Being the 24th film in the Bond franchise, Spectre is hard proof that our love for Mr. James Bond transcends time.
2012’s release of Skyfall celebrates the 50th anniversary of Ian Fleming’s coveted novels since its screen adaptation, not just a major box office success, but also critically acclaimed for being one of the best film in the entire series. With Sam Mendes back in the director’s chair, Spectre was bound to exceed what Skyfall has achieved — a modern, slick action thriller nicely wrapped in a old school fashion. But the question is: How is Spectre faring against its Skyfall predecessor?
Propelling us right into the power struggle between British Intelligence and the criminal organization, Spectre, the film’s opening sequence already has Bond travel the globe, tracking down one of the organization’s members within the city of Mexico. A full 5-minute shot opens the film as the camera tracks Bond as he boldly strides through the Day of the Dead festival in festival costume all the way to where the action starts — a bomb goes off, and an entire building collapses.
Portraying 007 for a fourth outing is Daniel Craig, with his piercing blue eyes perfectly capturing all that Ian Fleming intended the spy to be — charming, yet hardened man whose sense of justice fuels him. Having Ralph Fiennes (Harry Potter & The Grand Budapest Hotel) returning as M, head of the current MI6, and Ben Whishaw (Cloud Atlas) returning as Q, the brains of MI6’s spy gadgets, Léa Seydoux (Blue is the Warmest Colour & The Grand Budapest Hotel), Andrew Scott (BBC’s Sherlock) and Christoph Waltz joined the cast as Dr. Madeleine Swann, Max Denbigh or C and Ernst Stavro Blofeld respectively.
In a posthumous video message, M asks Bond to doaway with a contract killer, Sciarra, and tells him to not miss his funeral. And the trail leads Bond to uncover the truth behind the Spectre organization’s real agenda. Kicking off Bond’s mission, the catalyst of the Spectre film relies heavily on the ghosts of past Bond films, 2006’s Casino Royale and 2008’s Quantum of Solace as Bond mourns the death of his lover, Vesper Lynd (previously played by Eva Green), and mentor, M (previously played by Judi Dench).
Luxuriously shot on 35mm film, Sam Mendes collaborated with the brilliant cinematographer, Hoyte van Hoytema, who breathed life into Tinker Tailor Soldier Spy, Her and Interstellar. Although it had its moments of flair when panning spectacularly long and scenic shots which were bursting of colours, the action scenes fell flat this round, almost to the point of a mindless car advertisement, backed with the ever recognizable theme music of the Bond franchise. Palpable, the cinematographer’s strength has always lied in making everything look artsy.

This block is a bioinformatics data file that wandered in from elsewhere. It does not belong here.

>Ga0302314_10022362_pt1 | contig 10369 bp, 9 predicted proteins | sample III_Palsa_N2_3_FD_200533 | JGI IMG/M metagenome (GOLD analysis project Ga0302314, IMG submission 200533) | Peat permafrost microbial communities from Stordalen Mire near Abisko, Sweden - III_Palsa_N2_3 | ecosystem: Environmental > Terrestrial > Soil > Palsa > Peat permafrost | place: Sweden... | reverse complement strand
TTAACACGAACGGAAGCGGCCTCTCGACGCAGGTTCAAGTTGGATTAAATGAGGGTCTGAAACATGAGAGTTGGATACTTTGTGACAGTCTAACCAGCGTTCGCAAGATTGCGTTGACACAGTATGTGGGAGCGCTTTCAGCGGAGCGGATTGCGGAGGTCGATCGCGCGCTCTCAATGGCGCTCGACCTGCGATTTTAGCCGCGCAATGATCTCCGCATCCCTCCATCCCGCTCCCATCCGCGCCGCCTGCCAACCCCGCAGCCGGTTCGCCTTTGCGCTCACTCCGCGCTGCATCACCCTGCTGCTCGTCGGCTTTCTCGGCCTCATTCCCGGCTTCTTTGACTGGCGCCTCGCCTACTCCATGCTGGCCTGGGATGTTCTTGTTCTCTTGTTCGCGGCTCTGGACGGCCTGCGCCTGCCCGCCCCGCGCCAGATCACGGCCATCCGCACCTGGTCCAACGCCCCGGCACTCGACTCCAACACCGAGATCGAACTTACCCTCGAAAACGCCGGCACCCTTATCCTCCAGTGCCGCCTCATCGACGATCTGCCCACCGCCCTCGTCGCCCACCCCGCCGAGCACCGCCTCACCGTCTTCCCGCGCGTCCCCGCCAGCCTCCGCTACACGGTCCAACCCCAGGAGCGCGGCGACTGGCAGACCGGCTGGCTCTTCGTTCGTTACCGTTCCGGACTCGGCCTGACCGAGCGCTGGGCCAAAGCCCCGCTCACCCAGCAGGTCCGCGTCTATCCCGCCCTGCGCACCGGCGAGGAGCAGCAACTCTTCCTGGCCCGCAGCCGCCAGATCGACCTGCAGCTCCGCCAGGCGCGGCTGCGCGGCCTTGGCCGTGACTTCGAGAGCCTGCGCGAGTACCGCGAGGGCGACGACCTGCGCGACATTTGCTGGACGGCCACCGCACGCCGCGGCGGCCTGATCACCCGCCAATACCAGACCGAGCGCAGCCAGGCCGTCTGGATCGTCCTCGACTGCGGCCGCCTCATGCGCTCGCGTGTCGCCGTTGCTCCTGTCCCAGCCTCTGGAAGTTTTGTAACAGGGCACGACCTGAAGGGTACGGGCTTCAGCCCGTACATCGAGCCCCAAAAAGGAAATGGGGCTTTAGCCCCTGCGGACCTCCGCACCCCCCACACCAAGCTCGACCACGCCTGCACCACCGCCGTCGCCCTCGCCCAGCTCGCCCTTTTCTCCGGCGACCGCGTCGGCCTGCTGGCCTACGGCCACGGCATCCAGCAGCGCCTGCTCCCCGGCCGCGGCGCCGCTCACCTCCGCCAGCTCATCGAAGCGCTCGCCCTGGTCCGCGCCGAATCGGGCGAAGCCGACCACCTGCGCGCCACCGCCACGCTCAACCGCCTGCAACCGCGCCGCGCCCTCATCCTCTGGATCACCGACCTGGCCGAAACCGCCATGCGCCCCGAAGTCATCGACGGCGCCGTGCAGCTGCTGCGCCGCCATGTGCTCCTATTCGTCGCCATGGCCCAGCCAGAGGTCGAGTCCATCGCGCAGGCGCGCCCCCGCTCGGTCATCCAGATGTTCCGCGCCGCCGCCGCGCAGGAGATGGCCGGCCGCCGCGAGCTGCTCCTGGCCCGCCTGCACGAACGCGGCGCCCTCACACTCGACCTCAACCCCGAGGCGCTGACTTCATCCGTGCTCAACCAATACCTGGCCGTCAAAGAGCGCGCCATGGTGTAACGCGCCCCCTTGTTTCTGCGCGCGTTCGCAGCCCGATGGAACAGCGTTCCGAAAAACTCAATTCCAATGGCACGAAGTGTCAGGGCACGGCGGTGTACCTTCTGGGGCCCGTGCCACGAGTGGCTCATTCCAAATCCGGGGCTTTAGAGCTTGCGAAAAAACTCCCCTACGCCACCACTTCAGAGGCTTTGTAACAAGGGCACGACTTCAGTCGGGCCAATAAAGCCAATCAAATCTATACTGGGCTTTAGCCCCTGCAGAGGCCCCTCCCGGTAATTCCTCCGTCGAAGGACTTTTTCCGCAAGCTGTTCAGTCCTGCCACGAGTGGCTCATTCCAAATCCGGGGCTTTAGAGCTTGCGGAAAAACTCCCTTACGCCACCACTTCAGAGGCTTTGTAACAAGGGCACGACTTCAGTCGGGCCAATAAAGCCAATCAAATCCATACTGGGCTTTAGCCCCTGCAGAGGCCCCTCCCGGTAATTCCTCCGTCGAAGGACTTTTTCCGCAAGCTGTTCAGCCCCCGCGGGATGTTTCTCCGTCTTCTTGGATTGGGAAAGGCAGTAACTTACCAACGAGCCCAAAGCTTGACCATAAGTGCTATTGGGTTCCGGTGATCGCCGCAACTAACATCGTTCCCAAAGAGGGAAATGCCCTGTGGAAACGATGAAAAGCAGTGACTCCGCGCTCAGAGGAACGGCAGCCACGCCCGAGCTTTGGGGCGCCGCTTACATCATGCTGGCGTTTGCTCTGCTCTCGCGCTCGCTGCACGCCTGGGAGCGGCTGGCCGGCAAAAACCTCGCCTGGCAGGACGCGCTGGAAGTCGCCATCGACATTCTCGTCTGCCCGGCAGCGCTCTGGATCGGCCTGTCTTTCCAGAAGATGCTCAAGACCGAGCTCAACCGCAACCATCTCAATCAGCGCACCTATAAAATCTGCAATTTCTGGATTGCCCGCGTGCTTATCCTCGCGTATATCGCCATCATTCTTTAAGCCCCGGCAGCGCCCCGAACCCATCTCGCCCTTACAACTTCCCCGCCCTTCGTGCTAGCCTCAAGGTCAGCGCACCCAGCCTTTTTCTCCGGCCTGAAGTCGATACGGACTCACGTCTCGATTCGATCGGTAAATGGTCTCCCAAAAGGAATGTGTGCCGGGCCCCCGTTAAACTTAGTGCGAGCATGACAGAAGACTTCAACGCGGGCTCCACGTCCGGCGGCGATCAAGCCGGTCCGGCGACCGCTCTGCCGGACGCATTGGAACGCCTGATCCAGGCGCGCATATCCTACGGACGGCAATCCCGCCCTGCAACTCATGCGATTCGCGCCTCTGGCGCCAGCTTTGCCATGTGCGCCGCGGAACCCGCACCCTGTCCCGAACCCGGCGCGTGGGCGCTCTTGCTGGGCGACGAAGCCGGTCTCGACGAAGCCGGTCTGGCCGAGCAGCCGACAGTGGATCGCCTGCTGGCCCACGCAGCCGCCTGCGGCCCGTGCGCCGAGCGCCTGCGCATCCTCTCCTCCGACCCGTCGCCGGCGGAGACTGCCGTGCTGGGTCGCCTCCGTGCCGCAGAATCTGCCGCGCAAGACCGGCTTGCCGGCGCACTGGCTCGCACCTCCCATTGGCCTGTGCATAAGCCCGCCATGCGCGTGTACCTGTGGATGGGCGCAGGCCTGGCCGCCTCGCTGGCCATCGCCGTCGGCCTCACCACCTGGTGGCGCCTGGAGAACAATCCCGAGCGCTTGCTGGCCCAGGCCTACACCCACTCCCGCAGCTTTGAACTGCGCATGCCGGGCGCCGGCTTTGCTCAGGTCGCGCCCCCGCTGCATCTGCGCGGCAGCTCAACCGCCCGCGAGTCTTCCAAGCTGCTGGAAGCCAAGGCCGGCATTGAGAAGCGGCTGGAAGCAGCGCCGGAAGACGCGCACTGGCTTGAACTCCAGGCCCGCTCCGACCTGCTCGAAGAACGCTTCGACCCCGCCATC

Often times, we’re left with even more hanging questions than what the film actually offers. Its plot was at times incomprehensible, and at times just lazy, but mostly buttered up with straight-up car chases, excessive explosions, and fight scenes that stretch out way too long. This is a film which does fine work to making us nervous at the edge of our seats in one scene, only to see it wasted in the next scene when some of the spy genre’s most clichéd tropes make a re-appearance.
Whereas the fine acting chops of both Ralph Fiennes and Andrew Scott were blatantly misguided, with neither having enough screen time to allow them to genuinely shine. Christoph Waltz barely managed to tug on our hearts as a pitiful villain, but Andrew Scott just seemed stuck playing a tamed version of his villainous Moriarty from BBC’s Sherlock, perhaps Scott would have been made a better casting choice instead. And our main lady, Léa Seydoux naturally pulls off as being Bond’s female counterpart, beautiful and relatively good with fights, yet her chemistry with Craig was tepid, somewhat diluting the intentions of the unmemorable final act.
In a nutshell, Spectre is the textbook example of style over substance. Albeit beautifully shot with its meticulous sets, everything else seems stuck in second gear, and it just dives short of the high-mark from previous Daniel Craig’s Bond, whose disregard of the franchise’s established format was the reason of its success in the modern spy genre. And as great as some of Spectre’s moments are, perhaps we need a break from the Bond franchise for now.
Spectre opens in theatres November 5th.
Directed by: Sam Mendes
Genre: Action, Adventure, Thriller
Running time: 148 minutes